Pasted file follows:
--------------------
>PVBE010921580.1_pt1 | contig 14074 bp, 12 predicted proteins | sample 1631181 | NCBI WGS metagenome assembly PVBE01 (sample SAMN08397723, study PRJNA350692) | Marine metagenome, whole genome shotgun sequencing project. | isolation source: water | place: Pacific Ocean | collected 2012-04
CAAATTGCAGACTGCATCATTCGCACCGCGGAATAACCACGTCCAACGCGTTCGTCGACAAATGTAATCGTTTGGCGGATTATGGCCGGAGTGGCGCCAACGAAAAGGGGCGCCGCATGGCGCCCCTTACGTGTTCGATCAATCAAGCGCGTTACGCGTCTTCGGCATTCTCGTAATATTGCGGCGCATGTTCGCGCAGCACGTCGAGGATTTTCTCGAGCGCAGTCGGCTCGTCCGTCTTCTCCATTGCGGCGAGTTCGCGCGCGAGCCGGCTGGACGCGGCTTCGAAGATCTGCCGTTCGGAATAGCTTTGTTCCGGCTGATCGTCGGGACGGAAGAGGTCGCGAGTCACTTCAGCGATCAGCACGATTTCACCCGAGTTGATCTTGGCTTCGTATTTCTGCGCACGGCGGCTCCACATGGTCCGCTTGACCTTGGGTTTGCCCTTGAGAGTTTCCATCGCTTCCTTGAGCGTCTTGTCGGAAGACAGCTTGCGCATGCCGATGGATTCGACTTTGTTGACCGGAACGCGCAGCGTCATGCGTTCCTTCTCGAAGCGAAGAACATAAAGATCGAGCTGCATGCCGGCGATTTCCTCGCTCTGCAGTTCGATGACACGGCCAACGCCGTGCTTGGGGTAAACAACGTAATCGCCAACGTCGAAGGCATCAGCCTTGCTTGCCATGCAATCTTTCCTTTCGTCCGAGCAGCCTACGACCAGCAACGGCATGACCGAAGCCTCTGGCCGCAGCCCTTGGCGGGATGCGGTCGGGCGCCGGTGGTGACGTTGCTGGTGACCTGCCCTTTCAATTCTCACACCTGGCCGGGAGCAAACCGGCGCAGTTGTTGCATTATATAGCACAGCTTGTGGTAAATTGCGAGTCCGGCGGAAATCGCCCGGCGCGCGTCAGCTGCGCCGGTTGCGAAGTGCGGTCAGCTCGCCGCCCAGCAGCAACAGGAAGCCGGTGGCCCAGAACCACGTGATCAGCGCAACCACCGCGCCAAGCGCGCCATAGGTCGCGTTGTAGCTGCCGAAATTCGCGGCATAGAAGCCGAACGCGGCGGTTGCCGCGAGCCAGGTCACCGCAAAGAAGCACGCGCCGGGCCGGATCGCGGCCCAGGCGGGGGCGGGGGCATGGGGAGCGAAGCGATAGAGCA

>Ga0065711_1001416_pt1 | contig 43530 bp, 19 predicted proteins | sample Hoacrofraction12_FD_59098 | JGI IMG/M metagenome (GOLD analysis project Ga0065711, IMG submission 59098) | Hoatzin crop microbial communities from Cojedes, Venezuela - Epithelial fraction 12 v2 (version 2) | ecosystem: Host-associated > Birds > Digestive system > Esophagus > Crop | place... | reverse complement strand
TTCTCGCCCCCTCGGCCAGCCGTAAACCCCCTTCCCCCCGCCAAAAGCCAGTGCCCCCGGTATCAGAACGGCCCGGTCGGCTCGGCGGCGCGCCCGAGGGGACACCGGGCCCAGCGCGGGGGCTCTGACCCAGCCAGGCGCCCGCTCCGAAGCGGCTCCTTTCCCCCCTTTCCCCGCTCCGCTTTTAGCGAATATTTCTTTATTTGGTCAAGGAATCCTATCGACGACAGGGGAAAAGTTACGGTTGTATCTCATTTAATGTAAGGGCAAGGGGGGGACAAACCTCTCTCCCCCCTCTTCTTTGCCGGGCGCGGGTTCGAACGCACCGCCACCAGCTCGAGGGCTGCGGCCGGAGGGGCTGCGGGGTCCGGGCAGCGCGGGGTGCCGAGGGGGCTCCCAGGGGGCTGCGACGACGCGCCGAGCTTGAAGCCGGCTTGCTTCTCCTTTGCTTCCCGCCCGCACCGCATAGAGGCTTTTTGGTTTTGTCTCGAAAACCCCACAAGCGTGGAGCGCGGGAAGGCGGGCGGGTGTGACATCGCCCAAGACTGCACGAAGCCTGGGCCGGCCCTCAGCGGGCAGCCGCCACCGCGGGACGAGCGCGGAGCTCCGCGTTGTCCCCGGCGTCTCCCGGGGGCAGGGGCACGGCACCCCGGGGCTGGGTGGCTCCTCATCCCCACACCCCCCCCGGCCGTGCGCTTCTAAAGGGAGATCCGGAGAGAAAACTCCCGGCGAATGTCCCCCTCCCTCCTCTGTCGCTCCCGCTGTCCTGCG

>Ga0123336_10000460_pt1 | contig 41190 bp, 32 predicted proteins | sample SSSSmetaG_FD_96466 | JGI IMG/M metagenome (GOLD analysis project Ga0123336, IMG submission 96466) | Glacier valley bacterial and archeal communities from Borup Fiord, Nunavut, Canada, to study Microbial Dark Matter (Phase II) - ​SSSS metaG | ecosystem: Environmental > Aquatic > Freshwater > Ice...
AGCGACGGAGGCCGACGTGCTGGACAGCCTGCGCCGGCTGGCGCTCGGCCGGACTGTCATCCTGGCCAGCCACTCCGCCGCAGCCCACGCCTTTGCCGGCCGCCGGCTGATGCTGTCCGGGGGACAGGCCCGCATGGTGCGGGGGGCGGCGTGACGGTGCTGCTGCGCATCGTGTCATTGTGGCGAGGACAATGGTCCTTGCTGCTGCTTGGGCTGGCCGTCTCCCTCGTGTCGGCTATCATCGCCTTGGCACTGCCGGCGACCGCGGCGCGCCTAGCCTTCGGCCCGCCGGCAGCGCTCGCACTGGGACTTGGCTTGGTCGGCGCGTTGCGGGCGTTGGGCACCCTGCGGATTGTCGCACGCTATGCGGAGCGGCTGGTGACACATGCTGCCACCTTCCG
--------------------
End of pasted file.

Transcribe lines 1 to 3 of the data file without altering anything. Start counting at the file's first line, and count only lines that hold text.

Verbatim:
>PVBE010921580.1_pt1 | contig 14074 bp, 12 predicted proteins | sample 1631181 | NCBI WGS metagenome assembly PVBE01 (sample SAMN08397723, study PRJNA350692) | Marine metagenome, whole genome shotgun sequencing project. | isolation source: water | place: Pacific Ocean | collected 2012-04
CAAATTGCAGACTGCATCATTCGCACCGCGGAATAACCACGTCCAACGCGTTCGTCGACAAATGTAATCGTTTGGCGGATTATGGCCGGAGTGGCGCCAACGAAAAGGGGCGCCGCATGGCGCCCCTTACGTGTTCGATCAATCAAGCGCGTTACGCGTCTTCGGCATTCTCGTAATATTGCGGCGCATGTTCGCGCAGCACGTCGAGGATTTTCTCGAGCGCAGTCGGCTCGTCCGTCTTCTCCATTGCGGCGAGTTCGCGCGCGAGCCGGCTGGACGCGGCTTCGAAGATCTGCCGTTCGGAATAGCTTTGTTCCGGCTGATCGTCGGGACGGAAGAGGTCGCGAGTCACTTCAGCGATCAGCACGATTTCACCCGAGTTGATCTTGGCTTCGTATTTCTGCGCACGGCGGCTCCACATGGTCCGCTTGACCTTGGGTTTGCCCTTGAGAGTTTCCATCGCTTCCTTGAGCGTCTTGTCGGAAGACAGCTTGCGCATGCCGATGGATTCGACTTTGTTGACCGGAACGCGCAGCGTCATGCGTTCCTTCTCGAAGCGAAGAACATAAAGATCGAGCTGCATGCCGGCGATTTCCTCGCTCTGCAGTTCGATGACACGGCCAACGCCGTGCTTGGGGTAAACAACGTAATCGCCAACGTCGAAGGCATCAGCCTTGCTTGCCATGCAATCTTTCCTTTCGTCCGAGCAGCCTACGACCAGCAACGGCATGACCGAAGCCTCTGGCCGCAGCCCTTGGCGGGATGCGGTCGGGCGCCGGTGGTGACGTTGCTGGTGACCTGCCCTTTCAATTCTCACACCTGGCCGGGAGCAAACCGGCGCAGTTGTTGCATTATATAGCACAGCTTGTGGTAAATTGCGAGTCCGGCGGAAATCGCCCGGCGCGCGTCAGCTGCGCCGGTTGCGAAGTGCGGTCAGCTCGCCGCCCAGCAGCAACAGGAAGCCGGTGGCCCAGAACCACGTGATCAGCGCAACCACCGCGCCAAGCGCGCCATAGGTCGCGTTGTAGCTGCCGAAATTCGCGGCATAGAAGCCGAACGCGGCGGTTGCCGCGAGCCAGGTCACCGCAAAGAAGCACGCGCCGGGCCGGATCGCGGCCCAGGCGGGGGCGGGGGCATGGGGAGCGAAGCGATAGAGCA

>Ga0065711_1001416_pt1 | contig 43530 bp, 19 predicted proteins | sample Hoacrofraction12_FD_59098 | JGI IMG/M metagenome (GOLD analysis project Ga0065711, IMG submission 59098) | Hoatzin crop microbial communities from Cojedes, Venezuela - Epithelial fraction 12 v2 (version 2) | ecosystem: Host-associated > Birds > Digestive system > Esophagus > Crop | place... | reverse complement strand